The UHF of the film world.
Latest news

Christopher Webster [Film Festival 10.25.10] post apocalyptic movie review trailer scifi



Year: 2010
Directors: Brad Anderson
Writers: Anthony Jaswinski
IMDB: link
Trailer: link
Reviewed by:Corridorstyle
Rating: 4 out of 10

Brad Anderson’s ‘The Machinist’ is one of the best films I’ve ever seen at Sitges, however his follow-up film, Transsiberian, flattered to deceive and left me very disappointed. With that in mind, I was really looking forward to Anderson’s latest offering, ‘Vanishing On 7th Street’, and with very little information leaked onto the internet, my expectations of a return to form for Anderson were high.

It’s really difficult to provide any synopsis for this film, as the story is fairly vague and ambiguous. The film begins in the aftermath of a power outage in a US city as Hayden Christensen wakes up and tries to find other signs of life. For some reason daylight is running out rapidly, and within a couple of days Christensen finds himself in total darkness. He comes across a bar inhabited by a teenage boy that still has electricity, and is soon joined by other survivors John Leguizamo and Thandie Newton. As the generator begins to fail, the group try to figure out their best way through the darkness that will destroy them, and find safe haven. What then follows is a nod towards recent post-apocalyptic films such as I Am Legend and The Road, but gets far too bogged down in political and religious allegory without having a strong narrative to wrap them around. No attempt is made at any time to explain why there was a blackout or why they were spared and no time is spent building the characters so that as the story unfolds you actually care what happens to them.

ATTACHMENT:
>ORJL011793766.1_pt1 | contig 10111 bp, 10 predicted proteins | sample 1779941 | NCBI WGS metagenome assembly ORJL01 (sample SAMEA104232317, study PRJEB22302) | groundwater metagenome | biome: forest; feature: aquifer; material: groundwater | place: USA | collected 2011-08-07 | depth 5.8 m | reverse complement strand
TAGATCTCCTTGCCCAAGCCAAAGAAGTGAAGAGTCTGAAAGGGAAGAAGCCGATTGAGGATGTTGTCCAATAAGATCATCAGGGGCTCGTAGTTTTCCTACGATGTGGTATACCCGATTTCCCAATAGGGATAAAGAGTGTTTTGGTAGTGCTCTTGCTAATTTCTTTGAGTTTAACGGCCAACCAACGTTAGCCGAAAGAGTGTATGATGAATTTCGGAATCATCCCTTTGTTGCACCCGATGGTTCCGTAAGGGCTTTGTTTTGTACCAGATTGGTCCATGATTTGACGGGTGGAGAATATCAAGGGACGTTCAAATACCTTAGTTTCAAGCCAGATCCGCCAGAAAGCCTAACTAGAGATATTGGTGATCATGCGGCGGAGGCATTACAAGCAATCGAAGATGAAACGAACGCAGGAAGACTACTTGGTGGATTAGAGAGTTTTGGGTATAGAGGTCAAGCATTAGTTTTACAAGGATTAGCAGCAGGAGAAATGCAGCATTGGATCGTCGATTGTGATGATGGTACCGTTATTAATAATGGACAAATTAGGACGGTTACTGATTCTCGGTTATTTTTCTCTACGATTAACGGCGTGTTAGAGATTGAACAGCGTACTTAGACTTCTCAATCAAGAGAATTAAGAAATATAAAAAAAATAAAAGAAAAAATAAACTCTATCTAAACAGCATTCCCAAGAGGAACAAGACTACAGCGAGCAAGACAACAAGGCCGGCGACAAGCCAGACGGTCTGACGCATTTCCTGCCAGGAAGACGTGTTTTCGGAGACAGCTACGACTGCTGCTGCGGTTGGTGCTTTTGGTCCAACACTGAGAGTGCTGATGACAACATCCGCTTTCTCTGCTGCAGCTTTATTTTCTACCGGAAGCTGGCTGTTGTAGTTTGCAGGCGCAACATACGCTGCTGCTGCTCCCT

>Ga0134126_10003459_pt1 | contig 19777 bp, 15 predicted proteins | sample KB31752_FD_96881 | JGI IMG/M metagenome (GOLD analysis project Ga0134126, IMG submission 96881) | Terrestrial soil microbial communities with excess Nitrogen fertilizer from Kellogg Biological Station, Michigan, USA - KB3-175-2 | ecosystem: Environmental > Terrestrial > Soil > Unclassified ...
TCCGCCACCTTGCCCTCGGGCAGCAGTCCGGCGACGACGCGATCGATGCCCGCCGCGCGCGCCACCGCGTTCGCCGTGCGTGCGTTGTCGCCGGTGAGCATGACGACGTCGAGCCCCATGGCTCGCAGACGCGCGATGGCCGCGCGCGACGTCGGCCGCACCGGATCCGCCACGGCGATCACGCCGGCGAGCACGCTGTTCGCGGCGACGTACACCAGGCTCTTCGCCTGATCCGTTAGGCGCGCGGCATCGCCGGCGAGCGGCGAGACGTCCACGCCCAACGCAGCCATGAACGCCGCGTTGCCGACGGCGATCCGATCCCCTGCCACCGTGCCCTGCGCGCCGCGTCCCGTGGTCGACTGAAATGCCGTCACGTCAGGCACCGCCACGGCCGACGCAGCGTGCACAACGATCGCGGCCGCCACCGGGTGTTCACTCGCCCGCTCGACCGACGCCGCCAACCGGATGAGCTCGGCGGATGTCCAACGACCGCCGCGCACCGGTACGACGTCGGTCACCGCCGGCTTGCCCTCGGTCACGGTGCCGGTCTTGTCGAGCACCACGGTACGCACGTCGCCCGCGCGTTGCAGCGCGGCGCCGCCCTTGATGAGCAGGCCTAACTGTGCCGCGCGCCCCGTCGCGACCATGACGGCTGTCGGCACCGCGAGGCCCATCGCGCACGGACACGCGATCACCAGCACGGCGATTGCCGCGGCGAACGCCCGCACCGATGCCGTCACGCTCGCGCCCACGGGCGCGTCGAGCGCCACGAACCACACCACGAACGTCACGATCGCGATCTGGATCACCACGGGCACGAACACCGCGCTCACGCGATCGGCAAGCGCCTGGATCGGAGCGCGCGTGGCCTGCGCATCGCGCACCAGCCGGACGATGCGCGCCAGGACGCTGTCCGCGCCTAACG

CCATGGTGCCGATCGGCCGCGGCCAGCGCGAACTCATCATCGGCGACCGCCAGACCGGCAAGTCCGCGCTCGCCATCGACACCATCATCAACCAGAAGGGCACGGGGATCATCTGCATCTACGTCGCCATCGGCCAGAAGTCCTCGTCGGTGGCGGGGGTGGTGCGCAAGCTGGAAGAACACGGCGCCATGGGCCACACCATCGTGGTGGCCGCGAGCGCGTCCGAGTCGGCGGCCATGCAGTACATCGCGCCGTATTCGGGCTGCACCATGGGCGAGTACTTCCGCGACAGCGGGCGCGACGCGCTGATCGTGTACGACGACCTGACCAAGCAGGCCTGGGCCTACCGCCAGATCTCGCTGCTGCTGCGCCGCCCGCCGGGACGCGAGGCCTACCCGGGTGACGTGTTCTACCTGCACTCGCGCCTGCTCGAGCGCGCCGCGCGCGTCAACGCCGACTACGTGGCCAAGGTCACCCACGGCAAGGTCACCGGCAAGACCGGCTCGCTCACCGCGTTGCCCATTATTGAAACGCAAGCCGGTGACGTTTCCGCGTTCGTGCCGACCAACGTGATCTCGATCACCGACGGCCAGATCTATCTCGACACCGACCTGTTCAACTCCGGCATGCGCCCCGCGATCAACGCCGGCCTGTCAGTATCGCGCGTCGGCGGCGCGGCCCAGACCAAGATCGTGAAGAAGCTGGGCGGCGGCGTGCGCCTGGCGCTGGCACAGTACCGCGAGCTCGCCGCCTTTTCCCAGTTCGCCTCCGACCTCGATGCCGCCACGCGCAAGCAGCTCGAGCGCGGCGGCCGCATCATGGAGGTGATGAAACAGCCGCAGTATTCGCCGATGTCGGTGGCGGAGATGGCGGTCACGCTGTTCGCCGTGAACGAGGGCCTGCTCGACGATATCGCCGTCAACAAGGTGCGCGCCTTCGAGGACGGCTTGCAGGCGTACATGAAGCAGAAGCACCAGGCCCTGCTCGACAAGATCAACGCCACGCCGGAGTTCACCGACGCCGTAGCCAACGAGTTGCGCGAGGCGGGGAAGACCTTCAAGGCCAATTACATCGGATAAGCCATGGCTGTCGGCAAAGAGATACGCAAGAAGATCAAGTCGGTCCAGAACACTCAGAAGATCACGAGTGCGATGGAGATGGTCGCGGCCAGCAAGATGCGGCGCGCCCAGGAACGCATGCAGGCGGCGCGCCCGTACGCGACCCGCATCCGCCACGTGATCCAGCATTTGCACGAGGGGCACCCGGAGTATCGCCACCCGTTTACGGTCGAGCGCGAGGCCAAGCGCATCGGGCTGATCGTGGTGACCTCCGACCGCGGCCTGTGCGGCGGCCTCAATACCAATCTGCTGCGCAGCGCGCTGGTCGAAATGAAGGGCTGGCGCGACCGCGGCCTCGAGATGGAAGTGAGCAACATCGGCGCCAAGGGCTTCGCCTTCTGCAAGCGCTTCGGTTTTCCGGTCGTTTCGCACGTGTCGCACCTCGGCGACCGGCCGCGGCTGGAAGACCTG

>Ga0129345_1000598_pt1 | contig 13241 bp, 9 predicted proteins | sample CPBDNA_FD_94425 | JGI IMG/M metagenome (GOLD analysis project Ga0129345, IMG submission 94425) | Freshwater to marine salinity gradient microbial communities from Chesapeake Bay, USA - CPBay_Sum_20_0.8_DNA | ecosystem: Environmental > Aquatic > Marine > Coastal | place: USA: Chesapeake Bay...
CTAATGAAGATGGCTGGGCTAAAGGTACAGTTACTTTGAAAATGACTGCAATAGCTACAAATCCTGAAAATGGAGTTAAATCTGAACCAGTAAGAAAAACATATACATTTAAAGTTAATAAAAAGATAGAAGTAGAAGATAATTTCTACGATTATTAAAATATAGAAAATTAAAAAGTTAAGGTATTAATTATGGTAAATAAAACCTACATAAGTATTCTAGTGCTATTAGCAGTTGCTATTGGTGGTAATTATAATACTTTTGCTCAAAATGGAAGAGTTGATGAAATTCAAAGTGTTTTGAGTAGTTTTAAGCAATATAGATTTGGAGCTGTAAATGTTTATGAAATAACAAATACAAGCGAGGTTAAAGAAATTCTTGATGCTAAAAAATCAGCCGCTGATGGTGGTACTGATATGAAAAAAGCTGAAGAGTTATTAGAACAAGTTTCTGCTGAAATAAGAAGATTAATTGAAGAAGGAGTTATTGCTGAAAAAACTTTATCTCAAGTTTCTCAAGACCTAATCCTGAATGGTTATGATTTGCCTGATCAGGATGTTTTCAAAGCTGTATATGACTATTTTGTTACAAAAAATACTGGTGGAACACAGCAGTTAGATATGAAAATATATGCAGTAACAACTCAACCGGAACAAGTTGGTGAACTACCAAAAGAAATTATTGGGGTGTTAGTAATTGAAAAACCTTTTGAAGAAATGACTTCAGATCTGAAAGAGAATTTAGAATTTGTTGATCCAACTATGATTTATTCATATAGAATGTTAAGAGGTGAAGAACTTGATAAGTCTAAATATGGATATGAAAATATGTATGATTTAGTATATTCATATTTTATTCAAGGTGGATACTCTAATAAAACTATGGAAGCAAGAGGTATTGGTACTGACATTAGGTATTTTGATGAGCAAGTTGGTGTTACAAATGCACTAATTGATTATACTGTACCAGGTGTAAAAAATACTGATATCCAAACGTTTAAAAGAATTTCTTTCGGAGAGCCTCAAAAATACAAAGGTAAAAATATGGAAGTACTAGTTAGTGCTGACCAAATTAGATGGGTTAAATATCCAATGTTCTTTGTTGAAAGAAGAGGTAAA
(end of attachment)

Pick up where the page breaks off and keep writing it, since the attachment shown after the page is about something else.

It’s easier to figure out what went right with this film rather than what went wrong and I could find very little to be positive about. You get the distinct impression that nobody really cared about this film whilst making it. The producers probably had a script that they felt was interesting, and set about assembling a cast and director that they could sell internationally. Anderson obviously saw this as an opportunity to emerge from directing episodes of TV and the B-List actors saw this purely as a pay day. The problem with this is that the people who benefit from this least are us, the paying public, who are left with a confusing, soulless film that you have no emotional connection with and probably wished you’d never seen.

Expect to see this on a cable channel near you, sooner rather than later



You might also like


Leave a comment